Real and monetary shocks, a numerical example
By Scott Sumner
Here’s Tyler Cowen:
Closer to the central point I think is Scott’s claim: “Any “real shock” that reduces NGDP expectations because the Fed responded passively is also a monetary shock.” For me that is a real shock with insufficient monetary accommodation, not a “real shock,” as Scott gave it quotation marks, and also not a monetary shock. I prefer not to smush real and monetary shocks together in that fashion, and I think some ngdp theorists are trying to claim an explanatory victory by fiat by doing so. I do not think this matters for policy, and as I’ve stated I am very sympathetic to market monetarist recommendations. But in terms of explaining downturns, again, I think they are trying to claim some victories by fiat.
Here I think it would help clarify things to do some examples with numbers. Let’s assume a negative real shock—say the government orders companies to give everyone a 5% raise immediately. For simplicity, let’s assume that this policy shock reduced aggregate hours worked by 5%, for any given NGDP. (The specific numbers don’t matter; you simply need to assume some sort of negative real shock. If you don’t like mine, then assume something else, like mandated vacations.)
Of course real shocks often become entangled with monetary policy, and thus NGDP may also change. Here are three options:
a. The monetary base is not changed, and the wage shock causes V to fall by 3%, as there is less demand for credit to finance new investments. Now wages are up 5% and NGDP is down 3%, reducing hours worked by 8% (perhaps). I’d say the real shock reduced hours worked by 5%, and the monetary shock by another 3%. As we will see, it’s not clear what Tyler would claim.
b. The Fed increases the base enough to offset the shock to velocity, keeping NGDP unchanged. Now hours worked fall by 5%. I claim that’s now a 100% real shock.
c. The Fed increases the base enough to raise NGDP by 5%, and hours worked don’t change. Here we have a negative real shock and a positive monetary shock.
Now what would Tyler Cowen make of all this? You might be tempted to claim that he would regard the entire 8% decline in hours worked in case A as a real shock, as monetary policy was “passive” in that case. But I fooled you with framing techniques. There is no reason to assume that Tyler would consider a fixed monetary base as a “passive” monetary policy. Indeed in some of his recent posts he seems to suggest that a stable interest rate target is a passive monetary policy. Thus he characterizes the 1/4% rate increase in December as a small tightening.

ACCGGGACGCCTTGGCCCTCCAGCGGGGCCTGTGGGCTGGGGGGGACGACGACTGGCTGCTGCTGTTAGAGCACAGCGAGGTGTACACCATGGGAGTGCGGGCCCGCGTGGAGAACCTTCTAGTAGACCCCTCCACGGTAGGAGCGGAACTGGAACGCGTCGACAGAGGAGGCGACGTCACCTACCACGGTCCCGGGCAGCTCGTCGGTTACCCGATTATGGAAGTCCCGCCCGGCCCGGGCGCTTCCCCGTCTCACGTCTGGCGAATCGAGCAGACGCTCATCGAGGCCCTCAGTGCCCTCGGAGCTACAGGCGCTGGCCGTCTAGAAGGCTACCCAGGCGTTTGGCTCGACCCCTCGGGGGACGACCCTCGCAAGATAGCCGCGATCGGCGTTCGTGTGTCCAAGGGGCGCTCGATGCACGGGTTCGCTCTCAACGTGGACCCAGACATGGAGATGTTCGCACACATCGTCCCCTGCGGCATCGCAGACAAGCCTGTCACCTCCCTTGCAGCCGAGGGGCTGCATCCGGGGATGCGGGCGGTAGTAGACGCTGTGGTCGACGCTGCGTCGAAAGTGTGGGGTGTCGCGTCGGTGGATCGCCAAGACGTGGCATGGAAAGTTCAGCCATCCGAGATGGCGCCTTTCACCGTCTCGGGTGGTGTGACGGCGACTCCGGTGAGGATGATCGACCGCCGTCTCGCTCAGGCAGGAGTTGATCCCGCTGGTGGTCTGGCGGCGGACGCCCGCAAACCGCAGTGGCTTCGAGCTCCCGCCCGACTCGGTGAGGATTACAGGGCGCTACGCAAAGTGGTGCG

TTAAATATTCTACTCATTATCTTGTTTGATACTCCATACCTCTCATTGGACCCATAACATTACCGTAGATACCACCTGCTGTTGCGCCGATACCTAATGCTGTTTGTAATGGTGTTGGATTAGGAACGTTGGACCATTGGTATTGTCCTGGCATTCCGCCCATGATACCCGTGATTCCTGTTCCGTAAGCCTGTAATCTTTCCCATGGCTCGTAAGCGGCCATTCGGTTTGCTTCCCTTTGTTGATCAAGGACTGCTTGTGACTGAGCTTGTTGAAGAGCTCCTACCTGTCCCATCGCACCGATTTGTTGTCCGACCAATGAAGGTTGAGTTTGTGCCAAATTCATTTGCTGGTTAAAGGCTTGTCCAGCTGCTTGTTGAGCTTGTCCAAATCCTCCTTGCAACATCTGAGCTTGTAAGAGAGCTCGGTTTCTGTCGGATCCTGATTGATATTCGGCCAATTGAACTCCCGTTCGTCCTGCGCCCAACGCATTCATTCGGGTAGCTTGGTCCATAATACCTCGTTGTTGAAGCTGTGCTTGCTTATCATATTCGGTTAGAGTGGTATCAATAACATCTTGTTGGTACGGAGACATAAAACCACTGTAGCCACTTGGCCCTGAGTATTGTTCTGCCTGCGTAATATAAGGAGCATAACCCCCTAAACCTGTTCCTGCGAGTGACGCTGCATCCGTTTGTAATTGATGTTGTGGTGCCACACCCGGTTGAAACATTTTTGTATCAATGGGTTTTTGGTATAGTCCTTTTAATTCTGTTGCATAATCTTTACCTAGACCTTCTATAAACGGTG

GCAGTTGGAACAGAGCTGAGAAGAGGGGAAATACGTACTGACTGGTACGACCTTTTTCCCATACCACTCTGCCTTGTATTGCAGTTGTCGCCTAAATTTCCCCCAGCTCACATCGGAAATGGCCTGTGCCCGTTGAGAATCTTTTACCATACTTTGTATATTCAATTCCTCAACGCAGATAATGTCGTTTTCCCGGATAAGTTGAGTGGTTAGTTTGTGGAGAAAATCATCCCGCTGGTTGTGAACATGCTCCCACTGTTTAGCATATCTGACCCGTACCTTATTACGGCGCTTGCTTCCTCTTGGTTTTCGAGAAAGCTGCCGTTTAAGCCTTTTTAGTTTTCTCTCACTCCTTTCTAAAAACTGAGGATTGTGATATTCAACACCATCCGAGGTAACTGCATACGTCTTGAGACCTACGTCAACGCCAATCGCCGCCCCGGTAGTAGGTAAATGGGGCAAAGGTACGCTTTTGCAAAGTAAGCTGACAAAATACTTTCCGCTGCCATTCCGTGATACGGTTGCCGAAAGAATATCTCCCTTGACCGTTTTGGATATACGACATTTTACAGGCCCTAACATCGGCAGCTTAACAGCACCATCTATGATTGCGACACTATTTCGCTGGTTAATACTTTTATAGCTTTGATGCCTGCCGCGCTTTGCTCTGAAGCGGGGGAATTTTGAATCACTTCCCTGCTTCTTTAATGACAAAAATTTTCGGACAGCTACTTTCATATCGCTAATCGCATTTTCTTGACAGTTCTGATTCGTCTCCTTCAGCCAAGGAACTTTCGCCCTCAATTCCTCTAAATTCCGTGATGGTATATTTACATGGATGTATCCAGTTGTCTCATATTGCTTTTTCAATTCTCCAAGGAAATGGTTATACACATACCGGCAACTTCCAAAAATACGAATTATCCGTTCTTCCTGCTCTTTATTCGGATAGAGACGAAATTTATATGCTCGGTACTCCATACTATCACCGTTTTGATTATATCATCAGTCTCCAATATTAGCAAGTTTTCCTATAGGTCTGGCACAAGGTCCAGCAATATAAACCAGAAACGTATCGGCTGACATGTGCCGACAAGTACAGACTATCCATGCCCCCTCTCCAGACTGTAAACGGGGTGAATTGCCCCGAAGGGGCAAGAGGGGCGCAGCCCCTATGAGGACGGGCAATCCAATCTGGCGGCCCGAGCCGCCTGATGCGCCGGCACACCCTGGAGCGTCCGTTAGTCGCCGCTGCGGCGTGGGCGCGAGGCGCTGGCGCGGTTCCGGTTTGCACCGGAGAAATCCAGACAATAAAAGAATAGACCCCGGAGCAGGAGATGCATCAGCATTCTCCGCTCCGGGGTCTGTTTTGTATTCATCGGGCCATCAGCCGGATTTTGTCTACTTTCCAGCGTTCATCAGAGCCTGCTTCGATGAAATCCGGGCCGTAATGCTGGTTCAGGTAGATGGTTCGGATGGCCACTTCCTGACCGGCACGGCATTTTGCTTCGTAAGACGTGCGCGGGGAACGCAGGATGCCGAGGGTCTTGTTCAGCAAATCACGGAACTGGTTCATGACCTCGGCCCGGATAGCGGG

The problem here is that policies that look passive in one dimension look active in another. A stable base will often be associated with changing interest rates, and vice versa. There is no generally agreed upon metric for determining whether a central bank is “doing something”, and how much it is doing. The Fed cut rates from 5.25% to 2% in late 2007 and early 2008, with doing anything to the base. Was that passive? I agree with people like Ben Bernanke and Michael Woodford, that the most useful policy indicators are outcomes indicators, such as inflation and NGDP growth (obviously I prefer NGDP growth.)
Suppose you have a knife wound that leads to an infection. I consider those to be two distinct problems. The knife wound needs sewing up. The infection needs antibiotics. We need a monetary policy that prevents real shocks from infecting NGDP, because when they do so it causes additional problems for the economy, above and beyond the losses directly attributable to the real shock. In the example above, the foolish wage policy cost us 5% worth of hours worked. But let’s not compound the damage with a monetary policy that fails to stabilize NGDP, and hence causes even greater losses.
In fairness, Tyler agrees with the logic of NGDP targeting, but not the logic of blaming the central bank for failing to do the optimal policy. So maybe it’s just a question of semantics. But semantics matter, and the more pressure we put on central banks to excel at their jobs, the more we demand from them in terms of stable NGDP growth, the better they will do.
Let’s start characterizing unstable NGDP expectations as “reckless monetary policy shocks.” It doesn’t matter if it’s true or not, it’s useful.
Update: Several commenters pointed out the medical metaphor was misleading. I didn’t mean to suggest the doctor caused the infection by failing to treat the illness. The point of the metaphor was that a given shock can product a completely unrelated problem. The Fed is more like a doctor who is hired to watch over you every single second of the day and make sure you have the optimal amount of antibiotics in your bloodstream at all times. (If we want to stretch the metaphor to absurd lengths.)